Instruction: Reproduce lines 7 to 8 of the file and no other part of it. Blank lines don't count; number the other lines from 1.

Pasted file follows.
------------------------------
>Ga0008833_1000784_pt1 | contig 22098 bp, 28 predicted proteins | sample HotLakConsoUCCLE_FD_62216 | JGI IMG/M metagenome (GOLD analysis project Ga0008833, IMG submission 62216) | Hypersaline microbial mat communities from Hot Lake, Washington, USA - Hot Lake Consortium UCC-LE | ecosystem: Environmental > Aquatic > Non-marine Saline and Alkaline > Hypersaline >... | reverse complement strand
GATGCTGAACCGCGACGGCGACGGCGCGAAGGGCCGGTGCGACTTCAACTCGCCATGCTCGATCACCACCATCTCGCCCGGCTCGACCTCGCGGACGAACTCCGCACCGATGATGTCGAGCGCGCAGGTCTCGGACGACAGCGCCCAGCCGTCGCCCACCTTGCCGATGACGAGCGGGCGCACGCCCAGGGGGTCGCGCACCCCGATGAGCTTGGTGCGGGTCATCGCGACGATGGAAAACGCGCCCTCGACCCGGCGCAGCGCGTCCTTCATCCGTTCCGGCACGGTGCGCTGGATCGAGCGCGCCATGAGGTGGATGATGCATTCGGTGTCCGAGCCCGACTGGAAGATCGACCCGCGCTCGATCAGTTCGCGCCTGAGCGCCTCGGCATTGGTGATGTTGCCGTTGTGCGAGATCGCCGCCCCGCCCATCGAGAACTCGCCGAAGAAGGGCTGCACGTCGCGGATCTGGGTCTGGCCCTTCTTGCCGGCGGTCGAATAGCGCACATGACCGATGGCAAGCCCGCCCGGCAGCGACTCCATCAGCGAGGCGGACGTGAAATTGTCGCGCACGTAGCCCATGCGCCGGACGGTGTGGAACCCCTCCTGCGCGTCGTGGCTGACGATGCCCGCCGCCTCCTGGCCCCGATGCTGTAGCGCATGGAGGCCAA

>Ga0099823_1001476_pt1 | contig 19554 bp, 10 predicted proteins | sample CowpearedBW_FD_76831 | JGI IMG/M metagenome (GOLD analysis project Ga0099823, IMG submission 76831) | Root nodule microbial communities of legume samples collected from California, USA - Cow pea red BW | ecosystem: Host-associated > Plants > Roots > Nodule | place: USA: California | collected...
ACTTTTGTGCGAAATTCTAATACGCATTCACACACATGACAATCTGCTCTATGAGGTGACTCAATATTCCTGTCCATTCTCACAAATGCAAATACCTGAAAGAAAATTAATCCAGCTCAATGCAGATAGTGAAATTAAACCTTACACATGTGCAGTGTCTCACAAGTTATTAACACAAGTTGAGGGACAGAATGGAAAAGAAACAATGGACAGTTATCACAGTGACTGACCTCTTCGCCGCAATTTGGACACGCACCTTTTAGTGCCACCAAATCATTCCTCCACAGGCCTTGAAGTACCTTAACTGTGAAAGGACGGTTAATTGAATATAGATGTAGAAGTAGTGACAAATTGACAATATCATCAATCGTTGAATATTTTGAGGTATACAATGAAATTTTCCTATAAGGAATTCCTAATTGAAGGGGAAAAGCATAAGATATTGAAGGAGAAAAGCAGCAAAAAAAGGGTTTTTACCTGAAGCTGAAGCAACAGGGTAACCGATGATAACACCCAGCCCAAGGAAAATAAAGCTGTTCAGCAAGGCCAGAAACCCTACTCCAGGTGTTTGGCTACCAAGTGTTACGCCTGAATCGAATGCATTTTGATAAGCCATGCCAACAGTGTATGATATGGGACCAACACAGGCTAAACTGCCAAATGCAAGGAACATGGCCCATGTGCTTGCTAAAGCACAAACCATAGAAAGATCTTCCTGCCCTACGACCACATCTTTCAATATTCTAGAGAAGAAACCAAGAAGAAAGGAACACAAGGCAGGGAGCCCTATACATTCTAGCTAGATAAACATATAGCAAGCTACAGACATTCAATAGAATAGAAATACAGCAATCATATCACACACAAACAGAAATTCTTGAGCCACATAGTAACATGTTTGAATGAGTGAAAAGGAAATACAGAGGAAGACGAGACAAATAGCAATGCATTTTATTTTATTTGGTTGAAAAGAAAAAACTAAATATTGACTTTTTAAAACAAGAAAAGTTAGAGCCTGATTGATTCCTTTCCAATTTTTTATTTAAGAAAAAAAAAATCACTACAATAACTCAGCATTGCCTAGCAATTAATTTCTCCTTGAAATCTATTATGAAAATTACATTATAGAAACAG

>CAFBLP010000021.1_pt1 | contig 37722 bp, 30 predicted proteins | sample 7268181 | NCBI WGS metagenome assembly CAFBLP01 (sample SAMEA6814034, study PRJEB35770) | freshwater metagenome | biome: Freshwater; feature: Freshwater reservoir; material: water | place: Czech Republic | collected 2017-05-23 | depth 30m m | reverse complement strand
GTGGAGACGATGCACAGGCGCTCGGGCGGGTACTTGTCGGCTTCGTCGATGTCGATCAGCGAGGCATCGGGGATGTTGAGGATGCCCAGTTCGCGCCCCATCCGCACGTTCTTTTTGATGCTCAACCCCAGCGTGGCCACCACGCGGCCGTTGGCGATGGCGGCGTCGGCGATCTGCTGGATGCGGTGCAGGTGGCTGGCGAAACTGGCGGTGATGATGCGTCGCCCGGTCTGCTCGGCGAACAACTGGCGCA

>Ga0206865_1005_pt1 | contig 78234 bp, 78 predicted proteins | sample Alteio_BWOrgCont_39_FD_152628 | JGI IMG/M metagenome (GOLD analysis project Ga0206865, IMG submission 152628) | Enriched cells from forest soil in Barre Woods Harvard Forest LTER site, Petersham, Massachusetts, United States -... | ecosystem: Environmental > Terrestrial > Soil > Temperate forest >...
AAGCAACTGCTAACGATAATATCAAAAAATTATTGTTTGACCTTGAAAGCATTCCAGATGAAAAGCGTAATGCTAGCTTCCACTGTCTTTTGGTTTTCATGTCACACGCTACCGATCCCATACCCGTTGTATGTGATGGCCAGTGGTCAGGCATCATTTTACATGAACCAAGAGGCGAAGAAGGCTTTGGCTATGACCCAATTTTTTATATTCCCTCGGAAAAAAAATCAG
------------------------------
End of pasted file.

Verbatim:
>Ga0206865_1005_pt1 | contig 78234 bp, 78 predicted proteins | sample Alteio_BWOrgCont_39_FD_152628 | JGI IMG/M metagenome (GOLD analysis project Ga0206865, IMG submission 152628) | Enriched cells from forest soil in Barre Woods Harvard Forest LTER site, Petersham, Massachusetts, United States -... | ecosystem: Environmental > Terrestrial > Soil > Temperate forest >...
AAGCAACTGCTAACGATAATATCAAAAAATTATTGTTTGACCTTGAAAGCATTCCAGATGAAAAGCGTAATGCTAGCTTCCACTGTCTTTTGGTTTTCATGTCACACGCTACCGATCCCATACCCGTTGTATGTGATGGCCAGTGGTCAGGCATCATTTTACATGAACCAAGAGGCGAAGAAGGCTTTGGCTATGACCCAATTTTTTATATTCCCTCGGAAAAAAAATCAG